I happened upon this short book on Amazon in my ongoing search for knowledge on the Byzantine/Eastern Roman Empire. The author is Greek and holds a post-graduate degree in Byzantine studies from the University of Crete. The book was also published in Greek and most of the footnotes are in Greek. Many references are to Greek authors, with a number of others (Haldon, Treadgold, Kazhdan, Magdalino and Ostrogorsky) who will be familiar to English speakers interested in the Byzantines.
The historical record says that the substance known as Greek fire was developed by a Syrian named Kallinikos in the 7th century. However, prior to that time, liquid incendiaries were known to Persians and other civilizations in the Middle East. But it was Kallinikos who developed this mixture into a lethally effective weapon that protected the empire from invasions and rebels for centuries.
Many theories have been suggested about the chemical recipe used to create Greek fire. It seems likely that the concoction included naphtha, lime and oil. Other possible ingredients were sulphur and resin. The book seems to imply, but never states specifically, that it was possible that the particular mixture may have changed, depending on the available ingredients.
The author describes two instances when the historian John Haldon worked with scientists to come up with a formula that mimicked the reported effects of Greek fire. His efforts were at least partially effective but appear not to have fully satisfied his curiosity.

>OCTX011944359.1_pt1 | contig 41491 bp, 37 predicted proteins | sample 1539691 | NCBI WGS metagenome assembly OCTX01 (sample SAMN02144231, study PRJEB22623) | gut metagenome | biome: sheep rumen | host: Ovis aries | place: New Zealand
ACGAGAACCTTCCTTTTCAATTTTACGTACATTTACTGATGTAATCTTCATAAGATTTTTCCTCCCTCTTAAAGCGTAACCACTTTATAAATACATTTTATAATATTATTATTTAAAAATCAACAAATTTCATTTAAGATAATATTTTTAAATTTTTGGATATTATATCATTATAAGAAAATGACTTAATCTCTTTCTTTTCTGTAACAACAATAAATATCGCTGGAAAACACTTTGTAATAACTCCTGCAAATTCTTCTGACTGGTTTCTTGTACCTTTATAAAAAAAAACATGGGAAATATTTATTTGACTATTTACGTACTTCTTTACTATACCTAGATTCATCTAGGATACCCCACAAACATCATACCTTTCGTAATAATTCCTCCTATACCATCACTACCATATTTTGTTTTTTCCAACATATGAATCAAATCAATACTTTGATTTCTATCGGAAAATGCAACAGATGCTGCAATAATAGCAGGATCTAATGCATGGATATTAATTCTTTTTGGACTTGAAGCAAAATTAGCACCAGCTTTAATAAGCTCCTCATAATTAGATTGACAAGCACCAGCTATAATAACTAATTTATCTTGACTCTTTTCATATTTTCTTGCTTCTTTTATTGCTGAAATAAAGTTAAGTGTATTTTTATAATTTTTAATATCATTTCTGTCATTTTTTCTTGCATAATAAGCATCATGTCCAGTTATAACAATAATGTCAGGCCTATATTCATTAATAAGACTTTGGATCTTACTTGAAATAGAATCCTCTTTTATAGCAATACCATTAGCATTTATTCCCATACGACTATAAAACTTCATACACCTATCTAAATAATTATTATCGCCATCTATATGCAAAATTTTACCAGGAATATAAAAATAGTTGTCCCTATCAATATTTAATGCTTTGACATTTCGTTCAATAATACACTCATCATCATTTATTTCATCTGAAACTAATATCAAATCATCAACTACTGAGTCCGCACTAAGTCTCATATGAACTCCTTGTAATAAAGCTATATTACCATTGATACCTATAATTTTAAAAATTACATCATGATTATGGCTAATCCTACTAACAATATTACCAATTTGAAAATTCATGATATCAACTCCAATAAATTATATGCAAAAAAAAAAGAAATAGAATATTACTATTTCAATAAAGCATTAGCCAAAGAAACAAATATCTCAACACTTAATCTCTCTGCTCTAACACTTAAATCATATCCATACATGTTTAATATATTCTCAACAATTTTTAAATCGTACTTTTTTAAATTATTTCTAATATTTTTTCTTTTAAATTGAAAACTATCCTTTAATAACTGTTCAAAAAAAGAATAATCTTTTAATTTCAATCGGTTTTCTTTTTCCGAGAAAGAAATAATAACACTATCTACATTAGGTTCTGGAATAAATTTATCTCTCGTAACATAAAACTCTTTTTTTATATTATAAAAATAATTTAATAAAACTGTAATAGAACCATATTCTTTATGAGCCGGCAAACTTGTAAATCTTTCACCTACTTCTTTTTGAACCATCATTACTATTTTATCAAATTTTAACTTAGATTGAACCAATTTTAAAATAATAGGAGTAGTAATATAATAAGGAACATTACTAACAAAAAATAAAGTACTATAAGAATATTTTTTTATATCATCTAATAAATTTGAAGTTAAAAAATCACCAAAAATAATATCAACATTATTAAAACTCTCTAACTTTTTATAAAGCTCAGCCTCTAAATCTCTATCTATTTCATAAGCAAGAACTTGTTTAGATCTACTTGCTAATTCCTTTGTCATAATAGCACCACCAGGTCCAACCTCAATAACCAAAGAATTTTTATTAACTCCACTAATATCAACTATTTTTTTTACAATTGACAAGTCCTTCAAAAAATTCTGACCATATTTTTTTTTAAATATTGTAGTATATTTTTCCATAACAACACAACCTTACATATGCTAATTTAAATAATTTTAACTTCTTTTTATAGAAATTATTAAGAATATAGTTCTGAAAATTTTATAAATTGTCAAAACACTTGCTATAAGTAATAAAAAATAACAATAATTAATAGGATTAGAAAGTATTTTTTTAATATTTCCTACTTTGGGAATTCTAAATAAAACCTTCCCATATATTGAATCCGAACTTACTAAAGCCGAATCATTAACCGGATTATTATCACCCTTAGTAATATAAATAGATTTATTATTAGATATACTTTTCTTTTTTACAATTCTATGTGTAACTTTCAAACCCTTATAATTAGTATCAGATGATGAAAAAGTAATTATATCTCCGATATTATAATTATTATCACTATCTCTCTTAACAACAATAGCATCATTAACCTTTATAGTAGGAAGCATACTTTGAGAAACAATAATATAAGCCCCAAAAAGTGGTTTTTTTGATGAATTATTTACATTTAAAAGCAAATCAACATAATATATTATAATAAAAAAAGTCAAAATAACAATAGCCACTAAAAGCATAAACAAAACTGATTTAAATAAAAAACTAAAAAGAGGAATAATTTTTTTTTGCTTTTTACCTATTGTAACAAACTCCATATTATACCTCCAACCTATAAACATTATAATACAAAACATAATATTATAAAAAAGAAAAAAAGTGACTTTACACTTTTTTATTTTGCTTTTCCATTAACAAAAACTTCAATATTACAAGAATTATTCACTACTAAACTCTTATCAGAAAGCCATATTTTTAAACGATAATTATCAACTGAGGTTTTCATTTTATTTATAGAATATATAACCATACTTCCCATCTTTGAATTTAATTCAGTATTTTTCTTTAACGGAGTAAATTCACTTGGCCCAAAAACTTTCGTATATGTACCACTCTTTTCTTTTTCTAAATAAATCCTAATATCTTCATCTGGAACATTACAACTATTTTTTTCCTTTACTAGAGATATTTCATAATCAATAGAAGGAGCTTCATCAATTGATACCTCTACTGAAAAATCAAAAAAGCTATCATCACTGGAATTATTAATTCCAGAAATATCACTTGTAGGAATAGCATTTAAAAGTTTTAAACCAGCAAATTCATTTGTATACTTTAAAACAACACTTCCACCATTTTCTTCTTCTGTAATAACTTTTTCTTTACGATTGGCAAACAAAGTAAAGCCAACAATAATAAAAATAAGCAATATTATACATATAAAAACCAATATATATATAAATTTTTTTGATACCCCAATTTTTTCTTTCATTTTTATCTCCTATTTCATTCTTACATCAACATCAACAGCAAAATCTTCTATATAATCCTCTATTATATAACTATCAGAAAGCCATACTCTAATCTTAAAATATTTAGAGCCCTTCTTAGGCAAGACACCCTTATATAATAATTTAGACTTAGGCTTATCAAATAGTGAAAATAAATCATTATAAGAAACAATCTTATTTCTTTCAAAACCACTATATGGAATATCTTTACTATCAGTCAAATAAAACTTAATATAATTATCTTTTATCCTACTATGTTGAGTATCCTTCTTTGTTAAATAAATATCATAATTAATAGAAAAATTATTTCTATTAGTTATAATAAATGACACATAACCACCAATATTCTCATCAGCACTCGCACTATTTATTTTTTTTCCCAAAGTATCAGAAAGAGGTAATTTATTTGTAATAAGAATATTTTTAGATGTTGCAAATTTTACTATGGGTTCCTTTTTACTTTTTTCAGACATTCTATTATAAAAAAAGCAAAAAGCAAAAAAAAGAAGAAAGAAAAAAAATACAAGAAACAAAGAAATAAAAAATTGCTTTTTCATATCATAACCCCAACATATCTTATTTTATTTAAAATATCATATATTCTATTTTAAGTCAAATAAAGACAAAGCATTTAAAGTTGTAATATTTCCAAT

The author goes into some depth in his descriptions how Greek fire was used in sea battles – its most common usage. He also mentions that it was infrequently used in land battles and gives a few examples. Despite references to John Skylitzes, he neglects to include in his listing the siege at Nicaea in 976 when Manuel Comnenus fought off the rebel Bardas Skleros with the use of Greek fire (see also my book, Tales of Byzantium, for a story of that siege).
I was curious about how long this substance was used. Karatolios refers to the Alexiad of Anna Comnena where she describes its use against the Normans in 1081, and to historical references of its use against the Turks in the final siege in 1453. However, by that time its usefulness had diminished, superseded by the discovery of gunpowder.
Anyone looking for more information on Greek fire would find this 70-page book useful. Despite its numerous academic references, it is written so that the casual historian and non-Greek speaker can enjoy it.